It is essential to conduct an adequate preoperative evaluation to confirm the diagnosis because the symptoms of GERD overlap substantially with the primary esophageal motility disorders, which require different therapies for treatment (see Part 3, Overview). Experience with the open technique is a prerequisite because rapid conversion to the open procedure may be required if the laparoscopic approach fails or in the event of a serious complication. Depending on specific anatomic considerations, other procedures described in this section also may be necessary (e.g., a Nissen-Collis procedure or partial fundoplication).


Patients referred for surgical treatment of GERD often have had long-standing symptoms and have pursued at least medical and often lifestyle changes without success or satisfaction. Lifestyle changes include reductions in fatty food, peppermint, and alcohol consumption; cessation of tobacco smoking; and weight loss.

The evaluation for antireflux procedures is best accomplished using four studies that are designed to exclude related disorders of the esophagus(Table 31-1). These are the barium or cine esophagram (upper gastrointestinal series), endoscopy (esophagoduodenogastroscopy (EGD)), esophageal manometry, and esophageal pH probe analysis. If the findings are inconclusive, esophageal and gastric-emptying studies and even provocative testing may be useful.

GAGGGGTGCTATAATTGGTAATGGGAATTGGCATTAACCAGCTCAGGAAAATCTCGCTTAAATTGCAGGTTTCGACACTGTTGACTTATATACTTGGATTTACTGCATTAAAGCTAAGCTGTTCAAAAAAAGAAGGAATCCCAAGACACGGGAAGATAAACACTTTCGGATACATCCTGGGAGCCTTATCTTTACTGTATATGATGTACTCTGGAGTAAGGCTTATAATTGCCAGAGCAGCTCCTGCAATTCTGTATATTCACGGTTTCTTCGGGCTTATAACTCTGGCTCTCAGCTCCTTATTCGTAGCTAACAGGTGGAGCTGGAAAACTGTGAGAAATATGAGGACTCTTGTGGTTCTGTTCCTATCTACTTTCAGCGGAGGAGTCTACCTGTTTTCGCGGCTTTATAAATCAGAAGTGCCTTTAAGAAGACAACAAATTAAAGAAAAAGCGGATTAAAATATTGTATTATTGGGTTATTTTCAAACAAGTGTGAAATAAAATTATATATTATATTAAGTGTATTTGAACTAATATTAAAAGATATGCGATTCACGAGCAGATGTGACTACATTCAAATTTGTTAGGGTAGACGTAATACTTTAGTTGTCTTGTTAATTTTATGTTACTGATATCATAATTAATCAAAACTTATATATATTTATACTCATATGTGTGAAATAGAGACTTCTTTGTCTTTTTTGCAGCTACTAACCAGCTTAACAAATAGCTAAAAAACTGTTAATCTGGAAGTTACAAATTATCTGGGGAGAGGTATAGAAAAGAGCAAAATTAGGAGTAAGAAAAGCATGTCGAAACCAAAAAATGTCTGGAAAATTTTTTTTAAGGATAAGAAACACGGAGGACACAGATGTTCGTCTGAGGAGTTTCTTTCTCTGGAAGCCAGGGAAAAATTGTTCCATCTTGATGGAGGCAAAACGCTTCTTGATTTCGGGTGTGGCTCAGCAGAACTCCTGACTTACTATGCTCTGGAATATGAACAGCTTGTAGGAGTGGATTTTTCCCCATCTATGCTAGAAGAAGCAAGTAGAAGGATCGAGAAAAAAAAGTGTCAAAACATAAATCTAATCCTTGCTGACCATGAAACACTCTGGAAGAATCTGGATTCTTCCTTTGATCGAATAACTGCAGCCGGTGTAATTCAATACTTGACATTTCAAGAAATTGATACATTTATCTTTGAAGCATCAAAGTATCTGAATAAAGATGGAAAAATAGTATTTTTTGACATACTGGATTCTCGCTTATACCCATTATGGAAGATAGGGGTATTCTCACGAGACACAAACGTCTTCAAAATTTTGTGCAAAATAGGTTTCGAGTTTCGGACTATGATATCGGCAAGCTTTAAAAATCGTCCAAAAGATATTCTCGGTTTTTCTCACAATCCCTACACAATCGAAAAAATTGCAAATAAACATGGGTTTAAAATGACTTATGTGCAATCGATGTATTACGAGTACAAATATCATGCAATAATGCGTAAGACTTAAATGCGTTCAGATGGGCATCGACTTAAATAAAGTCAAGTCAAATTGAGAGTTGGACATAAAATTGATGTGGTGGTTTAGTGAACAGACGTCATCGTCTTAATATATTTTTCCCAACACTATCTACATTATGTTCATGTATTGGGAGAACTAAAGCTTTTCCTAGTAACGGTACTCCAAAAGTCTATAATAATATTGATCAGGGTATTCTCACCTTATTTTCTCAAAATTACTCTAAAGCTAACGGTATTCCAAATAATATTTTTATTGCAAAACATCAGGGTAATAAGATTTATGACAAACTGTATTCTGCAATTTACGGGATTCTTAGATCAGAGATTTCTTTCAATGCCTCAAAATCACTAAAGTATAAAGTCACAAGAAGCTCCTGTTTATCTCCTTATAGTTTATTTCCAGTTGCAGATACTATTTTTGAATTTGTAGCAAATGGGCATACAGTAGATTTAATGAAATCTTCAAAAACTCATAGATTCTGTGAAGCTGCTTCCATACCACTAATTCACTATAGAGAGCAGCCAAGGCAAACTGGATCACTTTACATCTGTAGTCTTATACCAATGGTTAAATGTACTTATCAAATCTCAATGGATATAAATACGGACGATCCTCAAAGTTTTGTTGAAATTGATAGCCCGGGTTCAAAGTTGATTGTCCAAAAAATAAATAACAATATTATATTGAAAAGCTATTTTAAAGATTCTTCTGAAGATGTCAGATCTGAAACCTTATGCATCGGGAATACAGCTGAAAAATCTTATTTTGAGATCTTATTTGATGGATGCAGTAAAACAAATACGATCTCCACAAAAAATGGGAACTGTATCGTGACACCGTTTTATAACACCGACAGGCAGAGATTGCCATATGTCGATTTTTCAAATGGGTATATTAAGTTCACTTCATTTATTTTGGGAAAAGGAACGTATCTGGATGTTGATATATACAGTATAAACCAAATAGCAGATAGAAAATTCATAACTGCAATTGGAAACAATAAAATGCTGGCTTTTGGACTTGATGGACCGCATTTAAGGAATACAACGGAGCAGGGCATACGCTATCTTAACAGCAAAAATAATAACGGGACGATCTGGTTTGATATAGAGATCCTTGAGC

Table 31-1. Standard Studies for the Evaluation of Antireflux

pH studies

Positive for reflux if the composite reflux score is more than 14.7 (see Table 31-2)


To assess esophageal length, webs and strictures, mucosal anomalies, the coexistence of a hiatal hernia or other pathology


Detects structural changes and evaluates surgical anatomy; sensitive in the detection of achalasia and diffuse esophageal spasm, both of which contraindicate Nissen fundoplication


To rule out esophageal motility disorders, which would call for a different operative approach



Barium Esophagram

The barium swallow or esophagram is the diagnostic modality of choice for the evaluation of dysphagia and chest pain likely to be related to the esophagus. It is a sensitive diagnostic modality for achalasia and diffuse esophageal spasm but not for nutcracker esophagus or scleroderma, the latter representing secondary esophageal motility disorders. Only 40% of patients with classic GERD symptoms have a positive esophagogram. Spontaneous regurgitation or moderate to severe reflux of contrast material to the esophagus confirms GERD.